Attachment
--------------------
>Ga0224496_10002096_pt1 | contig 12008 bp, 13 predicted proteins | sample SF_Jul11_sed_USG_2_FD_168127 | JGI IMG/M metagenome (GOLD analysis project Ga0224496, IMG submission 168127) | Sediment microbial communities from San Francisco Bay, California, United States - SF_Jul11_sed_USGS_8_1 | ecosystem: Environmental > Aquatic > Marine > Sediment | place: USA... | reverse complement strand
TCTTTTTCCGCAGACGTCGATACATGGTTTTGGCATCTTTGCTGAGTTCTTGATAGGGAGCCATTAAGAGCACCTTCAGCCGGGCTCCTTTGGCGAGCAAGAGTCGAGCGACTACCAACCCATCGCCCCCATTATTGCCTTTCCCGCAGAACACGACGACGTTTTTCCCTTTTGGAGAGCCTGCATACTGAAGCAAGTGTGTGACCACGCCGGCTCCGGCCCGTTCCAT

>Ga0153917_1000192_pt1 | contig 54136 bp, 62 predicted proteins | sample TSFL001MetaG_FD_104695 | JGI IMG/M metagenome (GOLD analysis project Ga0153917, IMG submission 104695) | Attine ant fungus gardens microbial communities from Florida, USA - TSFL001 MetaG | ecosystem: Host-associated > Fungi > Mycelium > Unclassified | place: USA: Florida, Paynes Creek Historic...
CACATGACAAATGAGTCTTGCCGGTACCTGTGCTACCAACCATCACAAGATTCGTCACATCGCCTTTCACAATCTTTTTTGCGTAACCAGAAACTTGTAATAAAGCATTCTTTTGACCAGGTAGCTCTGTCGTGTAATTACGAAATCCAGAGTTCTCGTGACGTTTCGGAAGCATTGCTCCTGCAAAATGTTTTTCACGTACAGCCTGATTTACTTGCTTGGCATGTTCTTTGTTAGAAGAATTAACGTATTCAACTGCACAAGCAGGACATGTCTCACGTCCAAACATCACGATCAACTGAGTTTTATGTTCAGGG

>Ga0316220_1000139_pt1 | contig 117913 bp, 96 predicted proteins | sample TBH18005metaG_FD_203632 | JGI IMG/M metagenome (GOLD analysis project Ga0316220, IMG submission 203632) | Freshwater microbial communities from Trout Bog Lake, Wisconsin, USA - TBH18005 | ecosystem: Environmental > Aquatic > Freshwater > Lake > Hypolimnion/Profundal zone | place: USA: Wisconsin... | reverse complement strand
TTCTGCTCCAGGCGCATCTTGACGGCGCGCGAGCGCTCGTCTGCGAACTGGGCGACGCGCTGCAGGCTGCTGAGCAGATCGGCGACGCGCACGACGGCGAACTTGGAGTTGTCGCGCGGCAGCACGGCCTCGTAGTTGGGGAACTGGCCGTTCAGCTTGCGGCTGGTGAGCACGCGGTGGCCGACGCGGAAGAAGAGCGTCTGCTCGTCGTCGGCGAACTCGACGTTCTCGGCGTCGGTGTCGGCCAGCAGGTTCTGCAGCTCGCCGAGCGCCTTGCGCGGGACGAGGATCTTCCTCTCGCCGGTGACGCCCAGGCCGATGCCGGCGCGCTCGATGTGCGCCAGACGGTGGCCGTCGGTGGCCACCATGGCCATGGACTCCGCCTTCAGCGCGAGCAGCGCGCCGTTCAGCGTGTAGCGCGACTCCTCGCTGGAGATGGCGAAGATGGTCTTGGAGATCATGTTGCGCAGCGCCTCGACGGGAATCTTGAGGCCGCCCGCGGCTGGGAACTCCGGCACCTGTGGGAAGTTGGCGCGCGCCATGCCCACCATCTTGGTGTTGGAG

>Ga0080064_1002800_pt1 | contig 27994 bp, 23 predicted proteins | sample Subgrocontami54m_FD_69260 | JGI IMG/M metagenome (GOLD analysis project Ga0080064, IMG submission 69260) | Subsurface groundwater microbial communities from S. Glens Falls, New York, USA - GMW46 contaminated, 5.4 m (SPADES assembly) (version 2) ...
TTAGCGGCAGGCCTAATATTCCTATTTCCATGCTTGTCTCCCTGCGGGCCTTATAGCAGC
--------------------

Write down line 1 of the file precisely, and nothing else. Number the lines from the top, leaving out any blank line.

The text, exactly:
>Ga0224496_10002096_pt1 | contig 12008 bp, 13 predicted proteins | sample SF_Jul11_sed_USG_2_FD_168127 | JGI IMG/M metagenome (GOLD analysis project Ga0224496, IMG submission 168127) | Sediment microbial communities from San Francisco Bay, California, United States - SF_Jul11_sed_USGS_8_1 | ecosystem: Environmental > Aquatic > Marine > Sediment | place: USA... | reverse complement strand